Hanson specifically cited an Aug. 3, 2015, at-fault wreck in the Garden Apartments; an Aug. 7, 2015, incident during which he said Cooper detained a juvenile “without reason;” an Aug. 9, 2015, discussion addressing Cooper’s alleged reckless driving and use of emergency lights and siren at inappropriate times; and an Aug. 19, 2015, incident when Cooper drove his marked patrol car to Gordon College.

Hanson also noted incidents continuing into 2016.

“On March 11, 2016, Deputy Cooper was removed from the Uniform Patrol Division and assigned to the jail as a detention officer due to an officer safety issue involving the Narcotics Unit and the Criminal Investigation Division,” Hanson stated. “Several weeks later he was placed back in the Uniform Patrol Division and reassigned to a full-length FTO program under J. Bryson for the first five weeks. After the first five weeks were complete Deputy Cooper was placed on Sgt. Hutto’s shift for a shadow phase.”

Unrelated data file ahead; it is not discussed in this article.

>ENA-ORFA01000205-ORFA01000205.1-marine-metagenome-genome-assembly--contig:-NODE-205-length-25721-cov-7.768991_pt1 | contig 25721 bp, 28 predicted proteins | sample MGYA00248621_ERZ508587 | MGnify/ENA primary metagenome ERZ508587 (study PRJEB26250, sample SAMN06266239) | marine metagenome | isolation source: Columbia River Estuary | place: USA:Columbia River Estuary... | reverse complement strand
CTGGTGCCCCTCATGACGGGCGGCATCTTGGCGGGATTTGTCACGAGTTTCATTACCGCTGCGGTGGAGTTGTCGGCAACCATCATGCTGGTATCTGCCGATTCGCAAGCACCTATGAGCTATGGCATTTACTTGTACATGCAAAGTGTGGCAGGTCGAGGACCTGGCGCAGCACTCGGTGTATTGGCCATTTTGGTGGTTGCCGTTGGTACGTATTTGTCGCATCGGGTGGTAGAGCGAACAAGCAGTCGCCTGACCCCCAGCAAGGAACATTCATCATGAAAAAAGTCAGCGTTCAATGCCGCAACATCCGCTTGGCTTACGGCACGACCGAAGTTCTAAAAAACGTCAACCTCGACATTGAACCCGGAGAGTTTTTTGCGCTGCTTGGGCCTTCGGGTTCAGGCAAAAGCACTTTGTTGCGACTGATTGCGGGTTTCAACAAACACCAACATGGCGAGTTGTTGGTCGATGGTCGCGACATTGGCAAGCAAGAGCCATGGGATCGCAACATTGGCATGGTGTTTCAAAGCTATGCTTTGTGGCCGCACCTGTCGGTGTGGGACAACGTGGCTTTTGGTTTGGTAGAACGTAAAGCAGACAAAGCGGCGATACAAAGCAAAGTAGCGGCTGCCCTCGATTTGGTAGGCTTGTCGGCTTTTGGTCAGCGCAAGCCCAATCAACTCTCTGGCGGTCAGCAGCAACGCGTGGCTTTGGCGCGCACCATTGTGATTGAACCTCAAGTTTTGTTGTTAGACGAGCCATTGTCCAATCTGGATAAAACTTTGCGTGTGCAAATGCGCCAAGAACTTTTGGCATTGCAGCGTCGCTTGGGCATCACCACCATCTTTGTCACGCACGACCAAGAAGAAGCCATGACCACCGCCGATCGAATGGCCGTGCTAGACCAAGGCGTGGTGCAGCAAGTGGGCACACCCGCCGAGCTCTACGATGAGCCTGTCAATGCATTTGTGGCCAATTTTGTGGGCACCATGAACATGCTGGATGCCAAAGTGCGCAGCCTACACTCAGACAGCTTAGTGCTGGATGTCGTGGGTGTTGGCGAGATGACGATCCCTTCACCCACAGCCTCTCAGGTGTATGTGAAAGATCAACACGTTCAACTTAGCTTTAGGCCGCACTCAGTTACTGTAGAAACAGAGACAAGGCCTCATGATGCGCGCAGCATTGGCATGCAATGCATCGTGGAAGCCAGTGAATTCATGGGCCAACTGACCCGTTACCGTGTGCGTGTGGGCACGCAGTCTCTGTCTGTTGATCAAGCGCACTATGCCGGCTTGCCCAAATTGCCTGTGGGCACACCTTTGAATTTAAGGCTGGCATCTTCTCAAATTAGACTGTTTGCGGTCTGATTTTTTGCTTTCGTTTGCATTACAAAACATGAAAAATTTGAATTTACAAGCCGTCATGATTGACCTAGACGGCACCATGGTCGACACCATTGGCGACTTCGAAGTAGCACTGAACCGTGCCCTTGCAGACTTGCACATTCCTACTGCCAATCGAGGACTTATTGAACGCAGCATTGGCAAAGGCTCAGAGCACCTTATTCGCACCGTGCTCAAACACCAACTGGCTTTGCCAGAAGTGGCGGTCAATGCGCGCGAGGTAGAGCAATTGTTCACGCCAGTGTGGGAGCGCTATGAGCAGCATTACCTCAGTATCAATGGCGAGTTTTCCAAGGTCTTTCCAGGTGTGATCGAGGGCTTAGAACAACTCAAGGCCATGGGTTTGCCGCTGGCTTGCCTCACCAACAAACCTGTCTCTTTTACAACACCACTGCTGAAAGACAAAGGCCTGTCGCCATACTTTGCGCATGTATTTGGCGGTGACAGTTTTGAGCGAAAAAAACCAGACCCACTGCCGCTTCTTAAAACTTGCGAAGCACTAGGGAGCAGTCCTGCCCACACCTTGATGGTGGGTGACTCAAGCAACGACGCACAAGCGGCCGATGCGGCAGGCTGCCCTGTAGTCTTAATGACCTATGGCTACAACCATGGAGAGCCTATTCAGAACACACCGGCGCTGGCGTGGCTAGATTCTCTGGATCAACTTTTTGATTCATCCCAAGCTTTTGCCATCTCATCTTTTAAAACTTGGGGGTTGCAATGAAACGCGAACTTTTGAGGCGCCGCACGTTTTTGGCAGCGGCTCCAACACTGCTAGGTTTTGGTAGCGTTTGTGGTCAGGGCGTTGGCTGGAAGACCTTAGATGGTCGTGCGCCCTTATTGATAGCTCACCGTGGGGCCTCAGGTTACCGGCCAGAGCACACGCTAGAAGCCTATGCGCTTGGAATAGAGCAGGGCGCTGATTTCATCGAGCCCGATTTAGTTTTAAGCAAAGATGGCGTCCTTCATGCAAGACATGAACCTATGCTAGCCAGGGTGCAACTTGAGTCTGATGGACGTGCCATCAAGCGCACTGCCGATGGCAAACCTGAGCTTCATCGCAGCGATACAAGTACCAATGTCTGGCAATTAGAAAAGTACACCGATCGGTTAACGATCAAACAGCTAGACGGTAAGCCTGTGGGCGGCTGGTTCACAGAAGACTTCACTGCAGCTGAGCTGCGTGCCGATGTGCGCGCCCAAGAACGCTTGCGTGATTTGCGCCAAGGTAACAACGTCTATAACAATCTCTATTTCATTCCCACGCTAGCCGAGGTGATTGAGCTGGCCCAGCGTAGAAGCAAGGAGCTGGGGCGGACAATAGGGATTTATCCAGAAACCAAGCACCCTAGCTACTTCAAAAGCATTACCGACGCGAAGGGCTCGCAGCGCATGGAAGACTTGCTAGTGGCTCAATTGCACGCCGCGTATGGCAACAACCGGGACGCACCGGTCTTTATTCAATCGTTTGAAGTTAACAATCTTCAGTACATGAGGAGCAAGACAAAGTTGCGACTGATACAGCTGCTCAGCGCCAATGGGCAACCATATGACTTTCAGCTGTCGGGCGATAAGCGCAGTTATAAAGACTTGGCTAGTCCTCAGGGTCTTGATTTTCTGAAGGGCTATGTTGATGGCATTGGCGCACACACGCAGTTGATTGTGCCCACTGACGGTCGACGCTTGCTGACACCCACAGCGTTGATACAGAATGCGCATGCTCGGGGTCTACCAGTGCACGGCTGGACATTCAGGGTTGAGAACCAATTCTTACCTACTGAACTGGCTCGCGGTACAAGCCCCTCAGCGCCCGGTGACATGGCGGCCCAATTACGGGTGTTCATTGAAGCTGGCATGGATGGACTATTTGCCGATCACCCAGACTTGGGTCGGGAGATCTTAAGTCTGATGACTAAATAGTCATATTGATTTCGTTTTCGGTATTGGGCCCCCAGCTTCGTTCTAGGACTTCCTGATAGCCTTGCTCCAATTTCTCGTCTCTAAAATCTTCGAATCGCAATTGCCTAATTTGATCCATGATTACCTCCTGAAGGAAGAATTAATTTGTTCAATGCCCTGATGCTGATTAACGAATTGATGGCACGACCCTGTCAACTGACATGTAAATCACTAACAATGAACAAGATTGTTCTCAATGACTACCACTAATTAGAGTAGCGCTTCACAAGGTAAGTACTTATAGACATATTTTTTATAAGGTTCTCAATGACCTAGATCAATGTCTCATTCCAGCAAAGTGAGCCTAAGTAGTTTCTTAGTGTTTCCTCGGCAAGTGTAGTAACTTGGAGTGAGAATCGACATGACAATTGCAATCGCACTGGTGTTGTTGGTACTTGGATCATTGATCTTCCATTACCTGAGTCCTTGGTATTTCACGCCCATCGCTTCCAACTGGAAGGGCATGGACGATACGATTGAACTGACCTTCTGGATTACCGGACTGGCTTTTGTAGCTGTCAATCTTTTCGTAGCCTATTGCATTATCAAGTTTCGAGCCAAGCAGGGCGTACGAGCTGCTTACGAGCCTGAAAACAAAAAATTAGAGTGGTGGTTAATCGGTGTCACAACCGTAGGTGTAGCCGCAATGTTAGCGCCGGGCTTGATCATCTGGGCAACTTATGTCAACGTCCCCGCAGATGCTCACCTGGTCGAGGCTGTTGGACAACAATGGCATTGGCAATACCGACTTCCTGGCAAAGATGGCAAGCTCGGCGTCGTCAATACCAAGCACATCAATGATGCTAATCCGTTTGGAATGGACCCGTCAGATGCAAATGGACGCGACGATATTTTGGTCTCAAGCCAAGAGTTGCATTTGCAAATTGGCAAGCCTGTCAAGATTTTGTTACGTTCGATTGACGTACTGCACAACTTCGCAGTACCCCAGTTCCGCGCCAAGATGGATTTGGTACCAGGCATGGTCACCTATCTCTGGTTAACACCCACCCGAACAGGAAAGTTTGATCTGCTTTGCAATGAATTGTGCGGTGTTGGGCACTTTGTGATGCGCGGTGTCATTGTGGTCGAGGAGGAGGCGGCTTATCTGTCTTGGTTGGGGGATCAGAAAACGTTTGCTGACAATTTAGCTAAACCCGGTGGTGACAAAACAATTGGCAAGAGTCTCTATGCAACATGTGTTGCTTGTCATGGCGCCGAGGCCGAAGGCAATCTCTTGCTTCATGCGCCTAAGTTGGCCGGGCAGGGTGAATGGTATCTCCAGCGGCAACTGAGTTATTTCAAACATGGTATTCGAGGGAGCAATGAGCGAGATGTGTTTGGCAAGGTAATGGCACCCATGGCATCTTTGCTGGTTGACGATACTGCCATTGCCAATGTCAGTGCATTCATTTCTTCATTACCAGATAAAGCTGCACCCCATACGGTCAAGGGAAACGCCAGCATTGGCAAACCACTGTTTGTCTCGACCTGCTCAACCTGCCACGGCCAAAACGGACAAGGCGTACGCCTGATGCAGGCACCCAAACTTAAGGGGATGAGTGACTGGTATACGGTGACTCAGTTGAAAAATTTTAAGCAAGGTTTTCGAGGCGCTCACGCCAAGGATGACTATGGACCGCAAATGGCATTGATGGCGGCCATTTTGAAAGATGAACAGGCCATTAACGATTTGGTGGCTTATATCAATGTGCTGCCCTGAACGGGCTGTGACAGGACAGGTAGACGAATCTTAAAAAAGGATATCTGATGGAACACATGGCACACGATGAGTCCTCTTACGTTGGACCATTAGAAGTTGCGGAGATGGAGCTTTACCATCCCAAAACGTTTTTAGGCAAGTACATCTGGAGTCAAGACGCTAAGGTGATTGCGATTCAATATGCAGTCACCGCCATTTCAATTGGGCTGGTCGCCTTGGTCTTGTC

Cooper was still in the midst of his reassignment to the full-length FTO program when the BP Station incident with Demarceo occurred.

Hanson also noted another incident reported June 26, 2016, two days prior to the Demarceo incident.

On that date, Cooper was said to have detained a 13-year-old juvenile “without cause.”

Hanson concluded his report by stating, “Deputy Cooper is a hard worker but is not progressing in the Uniform Patrol Division. Deputy Cooper does not learn from his mistakes and does not respond to training. I have exhausted every option to help Deputy Cooper. I do not want to see Deputy Cooper or another officer/deputy injured due to Deputy Cooper’s unsafe actions. Deputy Cooper is a liability to himself, other officers/deputies and to this department. For this reason I recommend termination.”

Rather than terminate Cooper, he was offered a reassignment to the jail as a detention officer. Cooper declined and resigned from the Butts County Sheriff’s Office.

Approximately two months after resigning from the Butt’s County Sheriff’s Office, Tyler Cooper was hired as a patrol officer in the Griffin Police Department.


  1. Griffin PD shouldn’t have ever hired him based on his background.